Most people in their 30s will have a healthy heart and good physical condition if they take care of themselves now. The saying “You reap what you sow” applies to the health of our hearts in the future. To ensure a healthy heart in the future, it is important to focus on the following important aspects now. Dr. Rajpal Singh, Director, Interventional Cardiology, Fortis Hospital, Richmond Road, Bangalore
As we age, our bodies go through a number of changes, and our heart is no exception. After age 30, it becomes increasingly important to take steps to maintain cardiovascular health and keep our hearts young. Regular exercise, a healthy diet, stress management, and regular checkups with a healthcare provider are non-negotiable. Dr. Rajpal Singh, Director of Interventional Cardiology, Fortis Hospital, Richmond Road, Bangalore believes that by incorporating these habits into our daily lives, we can give our heart the support it needs to stay strong and healthy for many years to come.
Getting into the habit of exercise is a great way to prevent heart-related diseases such as hypertension, diabetes, obesity and high cholesterol, thereby reducing the risk of developing heart disease. Exercise can be in any form, sports, swimming or just a simple brisk sweat-breaking walk for 40 minutes a day or at least 5 times a week.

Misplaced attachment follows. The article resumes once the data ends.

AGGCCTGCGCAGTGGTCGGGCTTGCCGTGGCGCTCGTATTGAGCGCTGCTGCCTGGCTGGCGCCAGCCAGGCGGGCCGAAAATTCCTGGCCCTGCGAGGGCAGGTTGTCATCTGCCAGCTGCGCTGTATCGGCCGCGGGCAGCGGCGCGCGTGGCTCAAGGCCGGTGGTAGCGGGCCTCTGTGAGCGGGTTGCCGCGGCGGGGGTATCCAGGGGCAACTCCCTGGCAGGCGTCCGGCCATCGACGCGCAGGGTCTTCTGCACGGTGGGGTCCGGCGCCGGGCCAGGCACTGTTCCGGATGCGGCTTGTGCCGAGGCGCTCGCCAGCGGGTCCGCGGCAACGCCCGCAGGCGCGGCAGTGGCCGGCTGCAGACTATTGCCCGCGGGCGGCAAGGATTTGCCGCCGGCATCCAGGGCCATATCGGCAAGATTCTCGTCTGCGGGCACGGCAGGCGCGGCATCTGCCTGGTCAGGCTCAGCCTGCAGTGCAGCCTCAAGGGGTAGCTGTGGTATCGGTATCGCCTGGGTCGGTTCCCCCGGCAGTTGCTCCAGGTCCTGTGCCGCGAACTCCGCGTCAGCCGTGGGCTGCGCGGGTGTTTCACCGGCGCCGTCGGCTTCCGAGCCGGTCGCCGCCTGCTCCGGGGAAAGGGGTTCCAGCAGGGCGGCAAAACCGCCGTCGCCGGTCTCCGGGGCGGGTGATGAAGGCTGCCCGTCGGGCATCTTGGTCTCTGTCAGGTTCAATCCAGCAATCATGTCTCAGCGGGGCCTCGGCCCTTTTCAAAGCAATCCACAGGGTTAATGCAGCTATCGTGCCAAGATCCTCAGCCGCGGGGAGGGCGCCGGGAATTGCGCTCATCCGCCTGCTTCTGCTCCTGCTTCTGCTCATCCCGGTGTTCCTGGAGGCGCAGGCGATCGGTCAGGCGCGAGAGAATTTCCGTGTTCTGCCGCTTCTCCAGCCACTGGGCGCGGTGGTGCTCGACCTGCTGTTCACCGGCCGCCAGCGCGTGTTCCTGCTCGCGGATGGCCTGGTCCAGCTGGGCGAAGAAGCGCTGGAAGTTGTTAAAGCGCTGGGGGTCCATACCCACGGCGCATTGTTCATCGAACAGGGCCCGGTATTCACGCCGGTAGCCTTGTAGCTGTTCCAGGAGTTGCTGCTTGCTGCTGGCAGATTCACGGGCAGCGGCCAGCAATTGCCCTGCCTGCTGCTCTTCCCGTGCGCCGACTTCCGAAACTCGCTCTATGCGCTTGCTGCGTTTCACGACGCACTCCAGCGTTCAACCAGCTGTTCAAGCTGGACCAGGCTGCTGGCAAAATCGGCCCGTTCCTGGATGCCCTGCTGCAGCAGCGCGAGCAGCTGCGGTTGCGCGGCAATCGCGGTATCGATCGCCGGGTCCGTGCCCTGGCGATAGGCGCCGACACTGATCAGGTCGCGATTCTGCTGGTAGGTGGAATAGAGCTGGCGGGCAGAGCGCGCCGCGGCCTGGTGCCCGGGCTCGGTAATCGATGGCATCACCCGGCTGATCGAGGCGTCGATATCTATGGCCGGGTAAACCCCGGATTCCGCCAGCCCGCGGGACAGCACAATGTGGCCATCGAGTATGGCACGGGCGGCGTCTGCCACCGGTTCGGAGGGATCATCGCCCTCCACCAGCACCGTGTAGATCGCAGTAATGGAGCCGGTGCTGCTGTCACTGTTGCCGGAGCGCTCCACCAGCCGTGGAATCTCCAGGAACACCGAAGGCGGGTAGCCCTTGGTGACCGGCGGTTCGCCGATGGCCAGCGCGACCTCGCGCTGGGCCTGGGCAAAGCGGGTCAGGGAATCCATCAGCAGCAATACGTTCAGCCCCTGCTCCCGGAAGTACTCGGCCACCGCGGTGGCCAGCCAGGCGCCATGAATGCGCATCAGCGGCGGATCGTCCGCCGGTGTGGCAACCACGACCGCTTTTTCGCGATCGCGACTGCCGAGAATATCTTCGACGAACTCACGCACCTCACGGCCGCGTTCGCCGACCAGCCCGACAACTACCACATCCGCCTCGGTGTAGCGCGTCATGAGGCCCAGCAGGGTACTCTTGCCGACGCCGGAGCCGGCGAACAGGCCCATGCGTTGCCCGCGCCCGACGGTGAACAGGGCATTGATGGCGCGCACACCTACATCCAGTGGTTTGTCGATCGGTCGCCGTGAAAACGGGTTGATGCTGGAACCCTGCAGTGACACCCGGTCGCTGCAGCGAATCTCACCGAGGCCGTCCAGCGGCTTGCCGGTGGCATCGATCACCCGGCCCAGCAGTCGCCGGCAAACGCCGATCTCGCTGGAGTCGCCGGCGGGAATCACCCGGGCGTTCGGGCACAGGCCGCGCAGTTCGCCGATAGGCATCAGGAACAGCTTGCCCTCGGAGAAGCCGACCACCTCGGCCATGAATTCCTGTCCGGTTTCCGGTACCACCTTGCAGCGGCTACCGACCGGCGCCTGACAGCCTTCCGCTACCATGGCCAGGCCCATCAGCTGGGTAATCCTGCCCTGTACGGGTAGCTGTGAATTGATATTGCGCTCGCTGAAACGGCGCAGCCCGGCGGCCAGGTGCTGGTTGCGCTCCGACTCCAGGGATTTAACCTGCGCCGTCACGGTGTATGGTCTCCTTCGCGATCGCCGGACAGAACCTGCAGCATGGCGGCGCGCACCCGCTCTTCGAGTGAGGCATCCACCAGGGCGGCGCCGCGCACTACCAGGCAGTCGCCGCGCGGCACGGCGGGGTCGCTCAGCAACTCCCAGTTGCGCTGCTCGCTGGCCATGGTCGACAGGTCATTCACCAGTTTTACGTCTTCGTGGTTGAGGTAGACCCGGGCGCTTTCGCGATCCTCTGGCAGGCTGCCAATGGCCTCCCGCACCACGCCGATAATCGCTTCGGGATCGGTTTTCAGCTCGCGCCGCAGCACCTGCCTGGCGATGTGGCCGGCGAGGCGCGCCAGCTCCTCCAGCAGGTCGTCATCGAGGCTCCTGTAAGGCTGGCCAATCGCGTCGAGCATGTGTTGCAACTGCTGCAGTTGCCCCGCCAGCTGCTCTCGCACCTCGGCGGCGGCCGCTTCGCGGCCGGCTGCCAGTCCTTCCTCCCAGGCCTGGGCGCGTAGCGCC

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A diet rich in protein and low in carbohydrates and fat is recommended. This should be accompanied by a healthy intake of dried fruit, 5 servings of fruit per day, minimal salt intake, proper hydration and alcohol in moderation. One should eat small portions at regular intervals, rather than binge eating.
Smoking is by far the worst enemy for the heart and heart-related disease. A smoker is twice as likely to have a heart attack as a non-smoker, and 3-4 times more likely to die from it than a non-smoker.
It takes about a year for a person’s cardiovascular risk to be halved after quitting smoking, and two years to reach the same risk as a non-smoker. Passive or passive smoking also has similar harmful effects. Therefore, smokers of any age, especially those over 30, should stop smoking immediately.
“Prevention is better than cure.” After 30, it is recommended that you have a regular heart and health checkup at least once a year. Those with a high cardiac risk profile such as smokers, diabetics, hypertensive, obese individuals, those with a family history of premature heart disease should meet with a cardiologist and be evaluated.
All the above aspects must go hand in hand. With a good night’s sleep and positive thoughts, you can have a healthy and happy heart after the age of thirty.
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